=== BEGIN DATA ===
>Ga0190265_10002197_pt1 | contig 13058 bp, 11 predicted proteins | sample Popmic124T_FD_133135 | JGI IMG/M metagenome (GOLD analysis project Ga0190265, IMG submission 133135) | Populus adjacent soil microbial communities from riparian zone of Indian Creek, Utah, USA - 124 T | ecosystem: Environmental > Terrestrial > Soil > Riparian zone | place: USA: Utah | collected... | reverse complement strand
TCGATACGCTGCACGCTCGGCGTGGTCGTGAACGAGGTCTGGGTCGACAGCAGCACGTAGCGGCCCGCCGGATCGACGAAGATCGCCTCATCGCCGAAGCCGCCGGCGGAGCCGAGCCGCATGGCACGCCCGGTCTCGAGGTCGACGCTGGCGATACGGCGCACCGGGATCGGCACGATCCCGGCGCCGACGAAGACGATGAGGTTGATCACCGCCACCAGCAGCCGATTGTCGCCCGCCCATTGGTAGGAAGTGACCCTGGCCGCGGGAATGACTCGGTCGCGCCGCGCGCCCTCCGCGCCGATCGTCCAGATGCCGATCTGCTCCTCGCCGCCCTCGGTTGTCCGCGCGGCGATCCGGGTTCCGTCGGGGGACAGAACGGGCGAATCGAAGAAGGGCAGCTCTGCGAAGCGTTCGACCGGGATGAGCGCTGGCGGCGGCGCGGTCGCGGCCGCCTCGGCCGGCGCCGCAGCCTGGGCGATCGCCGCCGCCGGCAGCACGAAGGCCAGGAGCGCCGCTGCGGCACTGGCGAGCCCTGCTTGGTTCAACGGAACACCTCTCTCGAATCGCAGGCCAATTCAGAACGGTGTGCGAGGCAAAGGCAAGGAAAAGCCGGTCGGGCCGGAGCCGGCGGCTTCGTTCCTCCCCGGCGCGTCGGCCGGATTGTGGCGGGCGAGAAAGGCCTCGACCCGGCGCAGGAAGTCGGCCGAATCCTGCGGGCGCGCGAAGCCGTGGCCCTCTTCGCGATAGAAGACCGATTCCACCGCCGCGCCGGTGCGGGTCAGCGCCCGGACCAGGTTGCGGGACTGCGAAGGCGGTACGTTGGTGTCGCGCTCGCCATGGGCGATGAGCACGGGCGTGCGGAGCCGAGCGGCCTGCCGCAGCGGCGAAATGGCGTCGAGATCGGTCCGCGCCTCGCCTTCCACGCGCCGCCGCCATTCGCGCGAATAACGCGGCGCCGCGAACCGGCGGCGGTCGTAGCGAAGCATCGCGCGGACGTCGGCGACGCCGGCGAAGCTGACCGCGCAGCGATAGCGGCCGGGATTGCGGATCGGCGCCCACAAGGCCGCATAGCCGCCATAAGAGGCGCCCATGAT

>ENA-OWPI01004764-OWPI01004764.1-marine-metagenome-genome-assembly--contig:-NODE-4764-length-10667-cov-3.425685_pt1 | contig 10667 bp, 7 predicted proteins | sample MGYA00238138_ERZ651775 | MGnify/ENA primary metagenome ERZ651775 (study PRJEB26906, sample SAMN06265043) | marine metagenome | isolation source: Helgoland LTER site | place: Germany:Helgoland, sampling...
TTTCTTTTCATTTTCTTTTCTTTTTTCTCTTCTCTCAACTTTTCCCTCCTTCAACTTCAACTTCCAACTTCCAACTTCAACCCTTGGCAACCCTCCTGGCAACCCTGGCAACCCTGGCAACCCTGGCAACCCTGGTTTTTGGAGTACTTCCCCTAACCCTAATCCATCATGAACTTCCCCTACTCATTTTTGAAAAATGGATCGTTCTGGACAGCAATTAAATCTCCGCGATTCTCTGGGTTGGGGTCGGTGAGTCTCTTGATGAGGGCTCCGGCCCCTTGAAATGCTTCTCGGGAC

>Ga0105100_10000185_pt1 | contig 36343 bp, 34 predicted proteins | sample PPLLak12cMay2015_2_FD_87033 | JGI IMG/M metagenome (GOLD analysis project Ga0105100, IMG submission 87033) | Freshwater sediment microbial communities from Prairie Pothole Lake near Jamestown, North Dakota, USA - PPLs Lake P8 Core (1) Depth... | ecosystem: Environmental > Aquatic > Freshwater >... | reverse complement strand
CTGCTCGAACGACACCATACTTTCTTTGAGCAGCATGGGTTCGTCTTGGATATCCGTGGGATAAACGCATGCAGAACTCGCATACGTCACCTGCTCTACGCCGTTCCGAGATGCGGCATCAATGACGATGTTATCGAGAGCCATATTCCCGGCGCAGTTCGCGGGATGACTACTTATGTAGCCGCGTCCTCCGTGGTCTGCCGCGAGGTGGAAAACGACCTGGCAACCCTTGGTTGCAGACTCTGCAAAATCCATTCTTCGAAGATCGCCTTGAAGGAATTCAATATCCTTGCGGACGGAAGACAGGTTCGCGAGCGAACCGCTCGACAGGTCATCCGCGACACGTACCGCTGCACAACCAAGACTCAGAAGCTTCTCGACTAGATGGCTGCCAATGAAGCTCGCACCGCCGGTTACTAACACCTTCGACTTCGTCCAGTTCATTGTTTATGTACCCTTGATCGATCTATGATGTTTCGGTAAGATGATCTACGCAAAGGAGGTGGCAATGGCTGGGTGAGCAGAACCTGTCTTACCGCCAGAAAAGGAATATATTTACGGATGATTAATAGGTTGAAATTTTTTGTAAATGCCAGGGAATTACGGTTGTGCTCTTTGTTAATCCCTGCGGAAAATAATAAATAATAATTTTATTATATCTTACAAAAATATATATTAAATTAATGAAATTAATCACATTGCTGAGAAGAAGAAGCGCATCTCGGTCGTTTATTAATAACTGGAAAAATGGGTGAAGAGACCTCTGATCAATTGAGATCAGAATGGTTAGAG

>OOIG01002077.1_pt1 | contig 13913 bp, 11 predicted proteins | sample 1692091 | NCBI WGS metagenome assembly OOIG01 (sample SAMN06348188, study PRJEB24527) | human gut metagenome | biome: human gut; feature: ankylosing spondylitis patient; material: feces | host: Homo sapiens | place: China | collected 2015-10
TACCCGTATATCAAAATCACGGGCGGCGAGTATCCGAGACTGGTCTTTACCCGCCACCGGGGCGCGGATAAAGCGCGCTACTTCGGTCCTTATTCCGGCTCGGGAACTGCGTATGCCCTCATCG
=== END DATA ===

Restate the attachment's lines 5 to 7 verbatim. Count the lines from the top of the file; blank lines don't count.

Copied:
>Ga0105100_10000185_pt1 | contig 36343 bp, 34 predicted proteins | sample PPLLak12cMay2015_2_FD_87033 | JGI IMG/M metagenome (GOLD analysis project Ga0105100, IMG submission 87033) | Freshwater sediment microbial communities from Prairie Pothole Lake near Jamestown, North Dakota, USA - PPLs Lake P8 Core (1) Depth... | ecosystem: Environmental > Aquatic > Freshwater >... | reverse complement strand
CTGCTCGAACGACACCATACTTTCTTTGAGCAGCATGGGTTCGTCTTGGATATCCGTGGGATAAACGCATGCAGAACTCGCATACGTCACCTGCTCTACGCCGTTCCGAGATGCGGCATCAATGACGATGTTATCGAGAGCCATATTCCCGGCGCAGTTCGCGGGATGACTACTTATGTAGCCGCGTCCTCCGTGGTCTGCCGCGAGGTGGAAAACGACCTGGCAACCCTTGGTTGCAGACTCTGCAAAATCCATTCTTCGAAGATCGCCTTGAAGGAATTCAATATCCTTGCGGACGGAAGACAGGTTCGCGAGCGAACCGCTCGACAGGTCATCCGCGACACGTACCGCTGCACAACCAAGACTCAGAAGCTTCTCGACTAGATGGCTGCCAATGAAGCTCGCACCGCCGGTTACTAACACCTTCGACTTCGTCCAGTTCATTGTTTATGTACCCTTGATCGATCTATGATGTTTCGGTAAGATGATCTACGCAAAGGAGGTGGCAATGGCTGGGTGAGCAGAACCTGTCTTACCGCCAGAAAAGGAATATATTTACGGATGATTAATAGGTTGAAATTTTTTGTAAATGCCAGGGAATTACGGTTGTGCTCTTTGTTAATCCCTGCGGAAAATAATAAATAATAATTTTATTATATCTTACAAAAATATATATTAAATTAATGAAATTAATCACATTGCTGAGAAGAAGAAGCGCATCTCGGTCGTTTATTAATAACTGGAAAAATGGGTGAAGAGACCTCTGATCAATTGAGATCAGAATGGTTAGAG

>OOIG01002077.1_pt1 | contig 13913 bp, 11 predicted proteins | sample 1692091 | NCBI WGS metagenome assembly OOIG01 (sample SAMN06348188, study PRJEB24527) | human gut metagenome | biome: human gut; feature: ankylosing spondylitis patient; material: feces | host: Homo sapiens | place: China | collected 2015-10